I’m personally from the primitive North, so this logic was quite new to me. However, I’ve come to see the functionality of the bidet, even though I scandalously have a tendency to fill it up with useless toiletries that have no business in the bidet!

Saturday, October 17, 2009

Terroir in Monte Bernardi

On Saturday excursions we are so lucky to go and see enologist (wine maker) Michael at Monte Bernardi who is a biodynamic fundamentalist (positive annotation of the word) and a very attentive-to-detail wine maker in his own estate near to Panzano in Chianti, where it is possible o try some of the best wines that the region has to offer.

Tuesday, October 6, 2009

The Tuscan Wine Society

Harvest is happening in these days and the grapes are looking beautiful this year. Here's a photo from the harvest last week at San Polino in Montalcino.

And now for some big news that I would like to share with you all. I have decided to transform the company into a cultural association with the new name of Tuscan Wine Society (translated from its Italian name "Associazione del vino toscano"). This means that whoever wants to join an excursion to the Tuscan wine regions now will become a member of the association and also the farms visited during the trips will be associated to the Society. This opens doors for more cultural and in-depth exchanges of agricultural practices and a deeper understanding of the Tuscan viticulture and eno-gastronomic traditions. So I am very happy to announce this transformation and with it believe that the true nature of my educational activities have been defined in a more appropriate manner.


Here's the new logo of the association, hope you like it!

Thursday, July 30, 2009

Summer salute

It's got pretty hot in Italy. In fact, as every summer, I feel a little uncomfortable serving reds (Tuscany being famous for these) that in a few minutes warm up to the out-door temperature that hits the 34 degrees… And, as the wine, the heat has made us all warm, a little slow, lazy and perhaps a bit more crazy...
However, the tours are going strong all the same – except for a week’s pause in August when I will be taking my little girl Louise to the sea-side. I’m sure I’ll give you a reportage of that since we will be residing for a whole week in an exciting wine region right on the Tuscan coast; Bolgheri from where you get important Tuscan wines such as Sassicaia, Ornellaia, Masseto, Grattamacco, Paleo, etc.
My personal life has seen some changes in recent times, however, to the positive I do hope. In the meanwhile, I’ve enjoyed meeting the most interesting people through the tours from all parts of the World. My job is truly fantastic and (quietly in my mind) I thank you all every day for having the possibility of doing it!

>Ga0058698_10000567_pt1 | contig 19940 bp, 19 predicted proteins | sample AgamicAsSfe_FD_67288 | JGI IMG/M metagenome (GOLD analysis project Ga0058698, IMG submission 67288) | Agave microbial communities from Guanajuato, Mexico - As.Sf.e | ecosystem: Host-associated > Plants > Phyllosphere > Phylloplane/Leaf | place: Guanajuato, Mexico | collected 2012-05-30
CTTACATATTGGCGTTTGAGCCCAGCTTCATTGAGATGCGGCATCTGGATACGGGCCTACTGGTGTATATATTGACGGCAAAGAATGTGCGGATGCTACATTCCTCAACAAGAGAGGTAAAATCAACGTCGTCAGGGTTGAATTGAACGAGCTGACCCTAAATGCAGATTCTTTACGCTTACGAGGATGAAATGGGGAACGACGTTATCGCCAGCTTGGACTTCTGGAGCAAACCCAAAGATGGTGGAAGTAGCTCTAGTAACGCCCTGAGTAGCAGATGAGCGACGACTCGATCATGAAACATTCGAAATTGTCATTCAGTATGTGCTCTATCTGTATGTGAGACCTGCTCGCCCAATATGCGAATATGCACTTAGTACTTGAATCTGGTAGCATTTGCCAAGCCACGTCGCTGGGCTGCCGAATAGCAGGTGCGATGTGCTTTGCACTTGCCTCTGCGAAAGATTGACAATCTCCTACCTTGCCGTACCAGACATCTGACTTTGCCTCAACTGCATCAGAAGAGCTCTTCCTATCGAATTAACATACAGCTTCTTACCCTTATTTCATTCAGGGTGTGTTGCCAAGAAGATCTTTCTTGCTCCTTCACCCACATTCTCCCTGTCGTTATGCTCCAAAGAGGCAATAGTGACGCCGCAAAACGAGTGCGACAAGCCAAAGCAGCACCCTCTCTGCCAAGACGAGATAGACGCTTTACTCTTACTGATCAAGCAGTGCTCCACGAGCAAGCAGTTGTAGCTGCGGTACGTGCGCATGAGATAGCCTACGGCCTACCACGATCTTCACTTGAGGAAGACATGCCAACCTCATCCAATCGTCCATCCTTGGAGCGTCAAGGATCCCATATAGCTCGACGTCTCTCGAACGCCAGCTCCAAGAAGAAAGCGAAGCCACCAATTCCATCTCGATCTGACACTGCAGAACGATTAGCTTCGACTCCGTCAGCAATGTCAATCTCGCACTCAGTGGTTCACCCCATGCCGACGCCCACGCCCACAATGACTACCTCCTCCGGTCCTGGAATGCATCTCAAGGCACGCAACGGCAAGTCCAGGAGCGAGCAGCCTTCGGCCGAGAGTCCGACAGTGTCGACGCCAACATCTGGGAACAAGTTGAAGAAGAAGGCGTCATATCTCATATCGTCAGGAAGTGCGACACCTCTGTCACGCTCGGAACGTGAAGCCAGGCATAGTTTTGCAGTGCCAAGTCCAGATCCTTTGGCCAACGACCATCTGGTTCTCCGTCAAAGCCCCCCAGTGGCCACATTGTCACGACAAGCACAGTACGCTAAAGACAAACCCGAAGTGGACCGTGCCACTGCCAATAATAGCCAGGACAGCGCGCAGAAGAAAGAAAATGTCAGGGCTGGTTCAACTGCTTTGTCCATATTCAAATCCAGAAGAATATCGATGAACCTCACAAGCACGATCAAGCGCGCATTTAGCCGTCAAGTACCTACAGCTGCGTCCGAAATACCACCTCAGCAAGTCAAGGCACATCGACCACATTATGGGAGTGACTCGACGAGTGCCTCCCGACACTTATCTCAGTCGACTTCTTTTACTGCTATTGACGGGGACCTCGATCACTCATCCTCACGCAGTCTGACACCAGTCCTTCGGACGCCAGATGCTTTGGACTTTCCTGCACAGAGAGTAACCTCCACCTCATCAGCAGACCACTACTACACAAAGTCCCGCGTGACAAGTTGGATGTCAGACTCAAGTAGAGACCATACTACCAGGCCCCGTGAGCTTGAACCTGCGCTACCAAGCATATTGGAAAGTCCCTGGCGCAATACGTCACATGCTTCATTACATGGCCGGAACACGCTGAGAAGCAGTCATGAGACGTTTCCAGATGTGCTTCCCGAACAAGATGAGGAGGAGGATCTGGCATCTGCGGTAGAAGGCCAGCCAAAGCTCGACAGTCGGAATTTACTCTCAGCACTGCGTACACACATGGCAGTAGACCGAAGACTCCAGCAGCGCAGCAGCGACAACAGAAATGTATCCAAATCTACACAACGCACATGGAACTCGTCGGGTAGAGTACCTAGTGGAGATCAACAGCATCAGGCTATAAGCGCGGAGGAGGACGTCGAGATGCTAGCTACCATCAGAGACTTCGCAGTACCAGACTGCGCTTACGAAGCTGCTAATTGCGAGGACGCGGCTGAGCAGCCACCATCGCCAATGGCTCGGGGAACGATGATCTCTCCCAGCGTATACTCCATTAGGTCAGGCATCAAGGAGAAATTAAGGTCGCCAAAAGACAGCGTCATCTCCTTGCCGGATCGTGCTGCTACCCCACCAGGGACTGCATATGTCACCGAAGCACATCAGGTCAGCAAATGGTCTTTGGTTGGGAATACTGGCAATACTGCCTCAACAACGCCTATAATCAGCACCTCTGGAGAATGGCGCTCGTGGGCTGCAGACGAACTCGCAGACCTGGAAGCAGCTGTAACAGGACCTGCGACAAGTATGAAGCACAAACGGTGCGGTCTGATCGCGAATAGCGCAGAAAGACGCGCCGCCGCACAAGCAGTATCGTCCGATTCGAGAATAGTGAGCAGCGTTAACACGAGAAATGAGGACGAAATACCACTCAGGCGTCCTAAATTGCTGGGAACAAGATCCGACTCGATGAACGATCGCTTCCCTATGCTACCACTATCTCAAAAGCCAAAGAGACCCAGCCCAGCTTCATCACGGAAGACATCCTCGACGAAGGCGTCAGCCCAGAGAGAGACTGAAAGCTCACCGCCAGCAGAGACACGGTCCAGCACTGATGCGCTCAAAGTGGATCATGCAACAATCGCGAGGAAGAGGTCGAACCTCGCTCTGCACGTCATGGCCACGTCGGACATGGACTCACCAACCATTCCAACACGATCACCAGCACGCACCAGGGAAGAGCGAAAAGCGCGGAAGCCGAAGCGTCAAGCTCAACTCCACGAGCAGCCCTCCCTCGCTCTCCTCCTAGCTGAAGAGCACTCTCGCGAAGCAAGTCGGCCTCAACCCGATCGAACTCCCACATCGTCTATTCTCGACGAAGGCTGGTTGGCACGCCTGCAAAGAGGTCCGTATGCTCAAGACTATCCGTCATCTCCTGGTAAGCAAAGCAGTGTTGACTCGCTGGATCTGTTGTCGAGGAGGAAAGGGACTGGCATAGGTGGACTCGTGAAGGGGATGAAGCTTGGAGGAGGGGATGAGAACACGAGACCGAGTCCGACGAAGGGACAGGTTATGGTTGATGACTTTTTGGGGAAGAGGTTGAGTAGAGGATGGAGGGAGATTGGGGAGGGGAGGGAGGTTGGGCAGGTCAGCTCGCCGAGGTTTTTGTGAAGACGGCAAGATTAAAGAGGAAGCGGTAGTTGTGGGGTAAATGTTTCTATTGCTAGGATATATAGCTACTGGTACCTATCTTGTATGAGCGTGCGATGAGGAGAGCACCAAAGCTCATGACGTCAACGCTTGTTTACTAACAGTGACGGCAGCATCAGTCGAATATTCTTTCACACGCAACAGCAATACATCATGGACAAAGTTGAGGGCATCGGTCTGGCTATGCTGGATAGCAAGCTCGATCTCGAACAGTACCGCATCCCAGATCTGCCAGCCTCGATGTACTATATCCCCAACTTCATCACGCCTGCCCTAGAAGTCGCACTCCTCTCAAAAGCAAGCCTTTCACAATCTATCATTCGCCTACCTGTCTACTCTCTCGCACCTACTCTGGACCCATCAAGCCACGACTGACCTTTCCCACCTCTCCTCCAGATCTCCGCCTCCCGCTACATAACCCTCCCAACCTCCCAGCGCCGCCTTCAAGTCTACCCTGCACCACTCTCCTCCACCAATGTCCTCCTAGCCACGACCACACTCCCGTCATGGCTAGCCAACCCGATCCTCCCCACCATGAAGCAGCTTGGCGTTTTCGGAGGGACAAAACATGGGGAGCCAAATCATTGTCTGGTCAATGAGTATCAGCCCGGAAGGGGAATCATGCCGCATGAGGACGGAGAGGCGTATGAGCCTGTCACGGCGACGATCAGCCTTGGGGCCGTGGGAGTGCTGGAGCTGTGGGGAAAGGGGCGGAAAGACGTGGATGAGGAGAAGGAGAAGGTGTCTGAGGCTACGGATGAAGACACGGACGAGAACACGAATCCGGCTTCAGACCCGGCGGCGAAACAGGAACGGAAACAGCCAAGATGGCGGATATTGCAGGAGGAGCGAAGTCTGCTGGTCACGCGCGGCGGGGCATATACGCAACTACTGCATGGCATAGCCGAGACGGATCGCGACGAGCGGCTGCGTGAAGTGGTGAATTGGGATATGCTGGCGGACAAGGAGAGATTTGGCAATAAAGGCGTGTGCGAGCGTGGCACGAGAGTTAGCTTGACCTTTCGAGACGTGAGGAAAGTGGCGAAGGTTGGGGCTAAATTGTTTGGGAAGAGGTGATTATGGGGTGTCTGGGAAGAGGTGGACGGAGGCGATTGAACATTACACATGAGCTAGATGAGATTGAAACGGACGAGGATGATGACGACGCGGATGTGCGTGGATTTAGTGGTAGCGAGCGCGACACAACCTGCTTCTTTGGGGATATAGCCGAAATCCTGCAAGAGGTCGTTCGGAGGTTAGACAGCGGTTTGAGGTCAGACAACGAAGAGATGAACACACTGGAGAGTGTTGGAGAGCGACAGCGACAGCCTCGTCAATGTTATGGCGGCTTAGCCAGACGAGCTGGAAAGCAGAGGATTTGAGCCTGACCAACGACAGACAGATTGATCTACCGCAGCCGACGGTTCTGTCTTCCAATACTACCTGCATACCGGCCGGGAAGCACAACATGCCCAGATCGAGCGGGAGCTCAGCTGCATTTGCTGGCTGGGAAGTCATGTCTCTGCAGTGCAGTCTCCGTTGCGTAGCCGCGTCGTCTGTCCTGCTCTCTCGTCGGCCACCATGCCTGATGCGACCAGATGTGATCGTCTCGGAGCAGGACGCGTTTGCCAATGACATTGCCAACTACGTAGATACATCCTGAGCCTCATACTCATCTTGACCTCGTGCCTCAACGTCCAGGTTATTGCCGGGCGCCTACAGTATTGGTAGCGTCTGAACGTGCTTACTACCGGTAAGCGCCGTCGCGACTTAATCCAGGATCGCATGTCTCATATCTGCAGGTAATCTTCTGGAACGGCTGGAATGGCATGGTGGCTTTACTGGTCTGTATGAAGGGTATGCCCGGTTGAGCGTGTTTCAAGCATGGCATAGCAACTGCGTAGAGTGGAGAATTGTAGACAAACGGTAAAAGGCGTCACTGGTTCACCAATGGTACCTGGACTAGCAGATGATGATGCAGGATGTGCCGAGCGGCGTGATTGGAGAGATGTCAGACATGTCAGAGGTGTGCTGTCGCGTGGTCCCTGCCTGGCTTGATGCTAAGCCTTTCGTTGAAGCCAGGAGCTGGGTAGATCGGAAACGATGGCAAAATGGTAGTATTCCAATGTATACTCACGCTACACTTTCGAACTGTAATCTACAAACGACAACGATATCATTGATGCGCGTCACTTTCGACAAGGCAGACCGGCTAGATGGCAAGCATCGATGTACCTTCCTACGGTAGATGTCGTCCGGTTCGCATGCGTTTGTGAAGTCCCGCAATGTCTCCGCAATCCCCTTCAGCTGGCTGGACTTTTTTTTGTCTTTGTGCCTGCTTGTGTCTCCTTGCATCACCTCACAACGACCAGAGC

My best summer regards to everyone!

Friday, July 17, 2009

Additives in wine?

The many kinds of additives in wines is alarming, especially because they are never listed on the label. They are all used as a way to improve an inferior product. The result is a wine-like beverage, not natural wine. Scary enough, most wines available on the market today are merely beverages made from grapes because businesses are failing to do the work to make them a true wine, which takes its time.

Here is a list of 5 additives used frequently in industrial wines:
1. Cultured yeast.
In healthy vineyards with living soils there are plenty of natural yeasts. These native yeasts are also present on the grapes at harvest. The majority of winemakers add commercial yeasts either because their vineyards are not part of a living ecosystem (because they've sprayed too many chemicals on the vines) or because commercial yeasts can add particular flavors to a wine.
2. Enzymes.
Enzymes are proteins added to industrial wines to improve the color, improve the aroma and to make filtration easier.
3. Tannin.
Tannins are often added to industrial wines in the form of powder. Often used in combination with things like oak chips or oak staves.
4. Tartaric acid or malolactic bacteria.
Used to adjust the acid levels in a wine out of balance. This manipulation really would be unnecessary in wine as it is possible for wine to proceed through a malolactic fermentation without manipulating it, but again that requires time.
5. Enhancing the product further.
Many industrial wines are still made with the addition of sugar. Arabic gum is another additive used in industrial wine making (see video below). Many industrial winemakers pump oxygen into the wine, ostensibly to speed the aging and maturation process to make a wine more approachable.




Monday, June 15, 2009

Italians versus other europeans